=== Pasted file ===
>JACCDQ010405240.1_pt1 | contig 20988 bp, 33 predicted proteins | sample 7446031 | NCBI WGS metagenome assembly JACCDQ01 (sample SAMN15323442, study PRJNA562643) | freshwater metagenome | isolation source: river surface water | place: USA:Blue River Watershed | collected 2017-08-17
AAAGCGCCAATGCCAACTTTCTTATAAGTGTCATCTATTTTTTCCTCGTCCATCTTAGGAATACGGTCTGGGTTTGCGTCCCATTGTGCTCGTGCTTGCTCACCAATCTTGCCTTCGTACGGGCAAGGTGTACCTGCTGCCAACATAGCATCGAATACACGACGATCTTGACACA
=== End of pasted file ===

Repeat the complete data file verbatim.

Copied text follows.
>JACCDQ010405240.1_pt1 | contig 20988 bp, 33 predicted proteins | sample 7446031 | NCBI WGS metagenome assembly JACCDQ01 (sample SAMN15323442, study PRJNA562643) | freshwater metagenome | isolation source: river surface water | place: USA:Blue River Watershed | collected 2017-08-17
AAAGCGCCAATGCCAACTTTCTTATAAGTGTCATCTATTTTTTCCTCGTCCATCTTAGGAATACGGTCTGGGTTTGCGTCCCATTGTGCTCGTGCTTGCTCACCAATCTTGCCTTCGTACGGGCAAGGTGTACCTGCTGCCAACATAGCATCGAATACACGACGATCTTGACACA